Ferdinand responded by having a hand in all three West Brom goals. Well done Anton, that’ll learn em.
I found myself sitting near a man in bare feet, and then after the match he was there again on the tram, standing and having a conversation in jeans, QPR replica shirt, and bare feet as if it was the most normal thing in the world. A quick query on Twitter provoked several responses along the lines of “Oh, that’s Johnny No Shoes, he’s there every week.” Each to their own I guess, he probably thinks ordering 50 radioactive chicken wings for £7 is daft.
The tram back was delayed; initially by a broken tram in front, and then a problem with the doors which meant every time we stopped it required two grown men to physically pull them shut and hold them in place so the driver could lock them. Somebody muttered something about hoping the Swiss couldn’t see us now, deciding who looked the strongest among the crowded carriage and could therefore be nominated to hold the doors of our state of the art public transport system closed with their bare hands so we could proceed.
We went back to The Crown, which was deserted once more save for two pubescent locals who’d also cottoned onto the fact that should you want to lay low in Birmingham on a Saturday afternoon then a pub next to a magistrates court isn’t a bad place to do it. Apparently oblivious to our presence they engaged in two hours of what began as heavy petting, and ended up being some sort of cannibalistic mating routine.
LFW group stunned by first ever in-context use of ‘heavy petting’ outside a swimming pool warning sign situation.
At one stage she was sitting astride him, his head bent back at a right angle to face the ceiling, hers forced down into his mouth so that her outstretched tongue, lips, cheeks, chin and a good portion of her nose were completely submerged. He appeared to be choking, so she took his mind off things by running a hand up his inside leg, into the top of his tracksuit bottoms, and onwards to the horrors that lurked beneath. The group watched on with a mixture of disgust and jealousy. We wondered for a while whether 50 Shades of Chav could be a bestseller, chock full of expressions like ‘face like a plasterer’s radio’, and started taking pictures of them and adding them to social networking sites to gauge opinion. What a time to be alive.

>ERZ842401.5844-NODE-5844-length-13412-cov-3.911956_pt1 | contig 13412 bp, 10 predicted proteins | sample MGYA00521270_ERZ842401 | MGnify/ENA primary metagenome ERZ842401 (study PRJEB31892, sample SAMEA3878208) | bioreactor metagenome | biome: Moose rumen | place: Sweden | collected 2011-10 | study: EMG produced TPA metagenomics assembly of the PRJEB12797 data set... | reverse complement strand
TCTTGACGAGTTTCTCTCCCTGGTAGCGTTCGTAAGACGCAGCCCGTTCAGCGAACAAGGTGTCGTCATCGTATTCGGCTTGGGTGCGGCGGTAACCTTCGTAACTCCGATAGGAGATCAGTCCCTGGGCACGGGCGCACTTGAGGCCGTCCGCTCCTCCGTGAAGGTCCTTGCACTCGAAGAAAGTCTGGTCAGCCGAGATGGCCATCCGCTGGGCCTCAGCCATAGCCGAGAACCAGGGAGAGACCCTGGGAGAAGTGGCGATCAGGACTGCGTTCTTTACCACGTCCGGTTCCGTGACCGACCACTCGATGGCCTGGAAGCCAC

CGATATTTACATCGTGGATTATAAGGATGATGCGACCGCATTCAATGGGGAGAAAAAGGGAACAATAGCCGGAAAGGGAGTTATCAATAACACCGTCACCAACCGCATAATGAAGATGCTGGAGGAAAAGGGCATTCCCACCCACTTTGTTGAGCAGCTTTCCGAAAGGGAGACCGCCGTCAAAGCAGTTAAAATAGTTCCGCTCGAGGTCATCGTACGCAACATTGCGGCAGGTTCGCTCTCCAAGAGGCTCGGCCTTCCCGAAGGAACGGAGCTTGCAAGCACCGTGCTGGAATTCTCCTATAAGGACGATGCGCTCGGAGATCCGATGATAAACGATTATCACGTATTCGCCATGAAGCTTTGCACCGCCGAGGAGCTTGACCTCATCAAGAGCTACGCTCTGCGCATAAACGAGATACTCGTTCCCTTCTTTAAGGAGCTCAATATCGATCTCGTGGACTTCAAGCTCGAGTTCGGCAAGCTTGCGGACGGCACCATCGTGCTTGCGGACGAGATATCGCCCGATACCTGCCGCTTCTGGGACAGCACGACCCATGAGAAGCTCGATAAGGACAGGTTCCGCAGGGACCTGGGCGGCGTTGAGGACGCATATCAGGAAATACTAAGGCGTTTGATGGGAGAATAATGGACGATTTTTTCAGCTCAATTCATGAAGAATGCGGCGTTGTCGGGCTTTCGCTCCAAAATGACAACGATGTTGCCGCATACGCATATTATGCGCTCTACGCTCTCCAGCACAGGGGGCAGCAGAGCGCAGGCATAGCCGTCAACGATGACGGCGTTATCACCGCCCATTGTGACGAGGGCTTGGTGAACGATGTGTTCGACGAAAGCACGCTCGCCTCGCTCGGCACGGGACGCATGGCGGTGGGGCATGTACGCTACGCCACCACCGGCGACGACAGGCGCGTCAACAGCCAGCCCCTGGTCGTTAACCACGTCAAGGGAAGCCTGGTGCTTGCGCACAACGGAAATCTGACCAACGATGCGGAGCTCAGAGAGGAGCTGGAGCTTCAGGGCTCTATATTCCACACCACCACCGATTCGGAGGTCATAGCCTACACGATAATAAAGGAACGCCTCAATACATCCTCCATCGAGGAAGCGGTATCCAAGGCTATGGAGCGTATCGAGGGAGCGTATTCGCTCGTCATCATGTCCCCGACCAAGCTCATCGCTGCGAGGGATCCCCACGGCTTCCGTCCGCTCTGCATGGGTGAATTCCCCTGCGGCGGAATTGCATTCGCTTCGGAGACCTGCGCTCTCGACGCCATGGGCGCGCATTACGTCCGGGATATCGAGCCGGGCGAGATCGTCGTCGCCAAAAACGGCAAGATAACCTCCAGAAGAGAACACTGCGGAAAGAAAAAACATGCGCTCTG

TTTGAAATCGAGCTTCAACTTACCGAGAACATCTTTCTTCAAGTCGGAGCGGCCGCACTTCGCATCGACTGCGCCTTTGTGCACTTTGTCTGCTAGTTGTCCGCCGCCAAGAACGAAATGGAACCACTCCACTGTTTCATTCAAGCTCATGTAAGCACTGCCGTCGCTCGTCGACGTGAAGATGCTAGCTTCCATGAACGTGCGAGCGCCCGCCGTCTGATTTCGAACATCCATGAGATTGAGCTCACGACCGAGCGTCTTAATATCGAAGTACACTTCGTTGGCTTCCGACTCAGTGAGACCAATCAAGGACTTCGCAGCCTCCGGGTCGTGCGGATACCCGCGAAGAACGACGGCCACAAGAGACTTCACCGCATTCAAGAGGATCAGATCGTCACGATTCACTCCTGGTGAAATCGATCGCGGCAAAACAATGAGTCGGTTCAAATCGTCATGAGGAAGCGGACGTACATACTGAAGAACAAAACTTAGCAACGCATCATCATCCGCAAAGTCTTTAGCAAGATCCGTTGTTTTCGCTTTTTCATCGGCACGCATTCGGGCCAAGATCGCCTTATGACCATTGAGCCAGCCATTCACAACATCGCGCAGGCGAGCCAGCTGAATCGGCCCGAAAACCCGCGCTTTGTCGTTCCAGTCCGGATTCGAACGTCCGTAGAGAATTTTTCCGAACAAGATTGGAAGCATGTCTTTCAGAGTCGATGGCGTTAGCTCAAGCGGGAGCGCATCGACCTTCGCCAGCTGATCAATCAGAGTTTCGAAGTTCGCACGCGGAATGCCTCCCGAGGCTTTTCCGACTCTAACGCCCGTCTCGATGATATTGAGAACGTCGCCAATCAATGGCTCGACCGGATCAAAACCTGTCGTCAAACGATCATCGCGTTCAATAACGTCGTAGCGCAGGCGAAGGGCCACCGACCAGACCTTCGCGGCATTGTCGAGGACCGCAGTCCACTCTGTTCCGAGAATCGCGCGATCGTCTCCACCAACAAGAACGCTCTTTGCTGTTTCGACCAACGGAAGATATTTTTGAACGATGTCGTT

Quite some time later.
The train home was made up of three carriages. The rear was occupied by normal people with normal lives quietly leafing through the Lifestyle and Money sections of the Saturday papers. The sort of people that would hear the subsequent kafuffle from the front carriage and ask what on earth we had to be so happy about after a 3-2 away defeat - the sort of people that ask “why do you bother?” The second carriage was taken up by the new breed of QPR fan, mostly Koreans in shiny new Ji-Sung Park replica shirts. They quietly read their match programmes, hunting for clues as to why this new team they’re following is so God awful. Don’t worry about it kids, Mark Hughes says he’s baffled as well.
And the front coach was the old school. When a grey haired gent got up to go to the toilet it provoked a 23 minute chorus of “Shaun Derry my Lord” followed by a two minute chorus of “Father Ted my Lord.” He took it in good spirits. Shami Chakrabarti would probably say it was bullying.
Back at Marylebone, against my better judgement with the departure time of my plane fast approaching, we decamped to the Sports Bar and Grill for “a swift half” which, at the behest of Simmo who’s new to the group, and has bizarrely been appointed to the position of ‘toilet canary’, actually turned into “three trays of shots.” I’ve only ever done shots about four times in my life and I fully understood why that was over the coming hours.
The next thing I knew we were on the tube home, annoying the other passengers by trying to guess where they were getting off by the clothes they were wearing. Despite the alcohol it turned out we were remarkably good at this game – although to be fair even a drunk person knows that the Amy Winehouse wannabes get off at Camden Town, the people who clearly have mental health issues get off at Kentish Town, and anybody in a Barbour jacket leaps off at Woodside Park or Totteridge and Whetstone into a waiting Range Rover.
And then it was light. And I was asleep. And my phone was buzzing. And I couldn’t help but think I was forgetting something. And it was all so worth it.
Why do we go to the football? Well, it’s not for the bloody football at the moment that’s for sure.
On the pitch >>> QPR performance 5/10 >>> Referee performance 8/10 >>> Match 6/10
Off the pitch >>> QPR support 8/10 >>> Home support 7/10 >>> Overall atmosphere 6/10 >>>> Stadium 8/10 >>>> Police and stewards 7/10
In the pub >>> Pubs 7/10 >>> Atmosphere 7/10 >>> Food 5/10 >>>> Cost 9/10
On the train >>> Journey 8/10 >>> Cost 10/10
Pictures – Action Images, LFW Team
Photo: Action Images